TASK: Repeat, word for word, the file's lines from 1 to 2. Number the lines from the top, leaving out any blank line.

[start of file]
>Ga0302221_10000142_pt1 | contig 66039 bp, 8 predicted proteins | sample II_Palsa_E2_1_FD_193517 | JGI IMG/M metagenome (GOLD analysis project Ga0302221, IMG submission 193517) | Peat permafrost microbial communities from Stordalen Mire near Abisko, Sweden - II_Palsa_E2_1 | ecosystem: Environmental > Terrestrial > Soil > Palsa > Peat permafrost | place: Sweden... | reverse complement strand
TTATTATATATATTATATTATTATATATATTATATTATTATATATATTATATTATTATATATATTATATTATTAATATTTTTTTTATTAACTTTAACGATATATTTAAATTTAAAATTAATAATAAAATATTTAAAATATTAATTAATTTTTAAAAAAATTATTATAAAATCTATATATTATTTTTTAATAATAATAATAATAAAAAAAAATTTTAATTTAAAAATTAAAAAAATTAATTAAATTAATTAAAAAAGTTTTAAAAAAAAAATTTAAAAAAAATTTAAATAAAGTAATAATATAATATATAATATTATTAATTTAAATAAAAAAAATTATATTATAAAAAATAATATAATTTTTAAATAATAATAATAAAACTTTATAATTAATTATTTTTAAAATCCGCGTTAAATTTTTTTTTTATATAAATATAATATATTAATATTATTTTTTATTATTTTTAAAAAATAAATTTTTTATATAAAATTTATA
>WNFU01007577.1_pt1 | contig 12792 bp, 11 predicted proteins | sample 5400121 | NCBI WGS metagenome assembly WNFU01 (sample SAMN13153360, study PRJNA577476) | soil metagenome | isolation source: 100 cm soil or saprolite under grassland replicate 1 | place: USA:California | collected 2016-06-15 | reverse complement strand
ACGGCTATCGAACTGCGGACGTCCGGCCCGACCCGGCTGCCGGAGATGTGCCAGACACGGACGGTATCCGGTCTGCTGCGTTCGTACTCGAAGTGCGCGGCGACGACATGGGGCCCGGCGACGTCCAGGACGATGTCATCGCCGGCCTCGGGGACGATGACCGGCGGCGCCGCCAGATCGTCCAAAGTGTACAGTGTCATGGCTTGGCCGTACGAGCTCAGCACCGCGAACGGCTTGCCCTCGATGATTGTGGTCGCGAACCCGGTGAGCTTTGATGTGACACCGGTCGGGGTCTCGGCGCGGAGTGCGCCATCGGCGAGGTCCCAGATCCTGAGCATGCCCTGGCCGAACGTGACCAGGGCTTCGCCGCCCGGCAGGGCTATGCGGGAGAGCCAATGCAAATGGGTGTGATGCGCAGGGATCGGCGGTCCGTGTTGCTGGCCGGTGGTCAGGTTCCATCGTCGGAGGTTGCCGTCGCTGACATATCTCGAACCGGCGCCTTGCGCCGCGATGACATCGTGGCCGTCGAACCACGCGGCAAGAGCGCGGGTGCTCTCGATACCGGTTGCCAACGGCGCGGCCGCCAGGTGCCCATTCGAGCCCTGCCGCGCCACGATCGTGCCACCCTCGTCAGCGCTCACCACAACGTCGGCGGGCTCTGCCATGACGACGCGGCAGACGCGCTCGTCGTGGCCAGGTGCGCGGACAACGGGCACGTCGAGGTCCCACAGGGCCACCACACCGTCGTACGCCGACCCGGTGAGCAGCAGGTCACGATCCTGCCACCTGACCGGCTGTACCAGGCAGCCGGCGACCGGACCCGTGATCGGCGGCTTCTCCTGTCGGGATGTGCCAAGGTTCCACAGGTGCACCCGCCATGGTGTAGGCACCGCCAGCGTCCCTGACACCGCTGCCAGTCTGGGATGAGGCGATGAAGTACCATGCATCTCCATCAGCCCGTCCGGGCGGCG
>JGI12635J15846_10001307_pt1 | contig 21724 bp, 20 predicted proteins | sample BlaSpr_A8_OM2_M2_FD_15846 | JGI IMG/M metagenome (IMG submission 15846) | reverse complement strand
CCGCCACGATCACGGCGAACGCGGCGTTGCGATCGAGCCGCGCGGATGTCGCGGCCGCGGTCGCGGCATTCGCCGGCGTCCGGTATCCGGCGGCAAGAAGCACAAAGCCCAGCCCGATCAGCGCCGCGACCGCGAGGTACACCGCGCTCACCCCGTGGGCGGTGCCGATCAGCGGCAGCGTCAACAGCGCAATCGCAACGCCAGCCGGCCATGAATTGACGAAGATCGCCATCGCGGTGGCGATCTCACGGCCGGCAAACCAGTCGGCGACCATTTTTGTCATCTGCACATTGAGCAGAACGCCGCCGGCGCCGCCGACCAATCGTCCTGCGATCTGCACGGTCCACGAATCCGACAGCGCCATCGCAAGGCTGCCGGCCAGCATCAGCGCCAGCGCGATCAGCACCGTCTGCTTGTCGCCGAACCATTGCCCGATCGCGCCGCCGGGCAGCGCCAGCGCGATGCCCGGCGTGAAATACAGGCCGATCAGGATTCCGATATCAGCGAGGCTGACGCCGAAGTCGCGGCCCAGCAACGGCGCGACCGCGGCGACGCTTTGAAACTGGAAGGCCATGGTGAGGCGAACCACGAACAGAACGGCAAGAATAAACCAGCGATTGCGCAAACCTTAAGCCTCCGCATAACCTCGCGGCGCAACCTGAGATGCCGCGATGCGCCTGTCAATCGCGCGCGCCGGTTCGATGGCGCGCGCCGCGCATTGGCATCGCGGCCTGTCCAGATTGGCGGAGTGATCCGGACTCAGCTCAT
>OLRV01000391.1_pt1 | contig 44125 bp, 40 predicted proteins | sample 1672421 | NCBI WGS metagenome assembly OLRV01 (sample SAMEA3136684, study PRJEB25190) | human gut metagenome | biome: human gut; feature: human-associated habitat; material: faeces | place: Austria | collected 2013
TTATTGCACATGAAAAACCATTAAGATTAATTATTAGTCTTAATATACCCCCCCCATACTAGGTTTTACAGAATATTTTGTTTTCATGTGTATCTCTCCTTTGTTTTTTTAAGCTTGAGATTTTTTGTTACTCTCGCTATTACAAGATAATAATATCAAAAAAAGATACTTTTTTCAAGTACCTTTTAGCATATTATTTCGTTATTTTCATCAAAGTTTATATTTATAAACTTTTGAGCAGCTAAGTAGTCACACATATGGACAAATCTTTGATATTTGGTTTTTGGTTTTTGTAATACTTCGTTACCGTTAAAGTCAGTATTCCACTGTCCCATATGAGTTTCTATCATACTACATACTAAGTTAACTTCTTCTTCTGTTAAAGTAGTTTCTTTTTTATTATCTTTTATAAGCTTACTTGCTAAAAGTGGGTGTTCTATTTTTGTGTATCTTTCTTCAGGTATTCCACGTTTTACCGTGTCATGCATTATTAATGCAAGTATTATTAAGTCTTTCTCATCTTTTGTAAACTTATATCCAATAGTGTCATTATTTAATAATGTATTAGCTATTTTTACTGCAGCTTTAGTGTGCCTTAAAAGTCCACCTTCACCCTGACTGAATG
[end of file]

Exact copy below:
>Ga0302221_10000142_pt1 | contig 66039 bp, 8 predicted proteins | sample II_Palsa_E2_1_FD_193517 | JGI IMG/M metagenome (GOLD analysis project Ga0302221, IMG submission 193517) | Peat permafrost microbial communities from Stordalen Mire near Abisko, Sweden - II_Palsa_E2_1 | ecosystem: Environmental > Terrestrial > Soil > Palsa > Peat permafrost | place: Sweden... | reverse complement strand
TTATTATATATATTATATTATTATATATATTATATTATTATATATATTATATTATTATATATATTATATTATTAATATTTTTTTTATTAACTTTAACGATATATTTAAATTTAAAATTAATAATAAAATATTTAAAATATTAATTAATTTTTAAAAAAATTATTATAAAATCTATATATTATTTTTTAATAATAATAATAATAAAAAAAAATTTTAATTTAAAAATTAAAAAAATTAATTAAATTAATTAAAAAAGTTTTAAAAAAAAAATTTAAAAAAAATTTAAATAAAGTAATAATATAATATATAATATTATTAATTTAAATAAAAAAAATTATATTATAAAAAATAATATAATTTTTAAATAATAATAATAAAACTTTATAATTAATTATTTTTAAAATCCGCGTTAAATTTTTTTTTTATATAAATATAATATATTAATATTATTTTTTATTATTTTTAAAAAATAAATTTTTTATATAAAATTTATA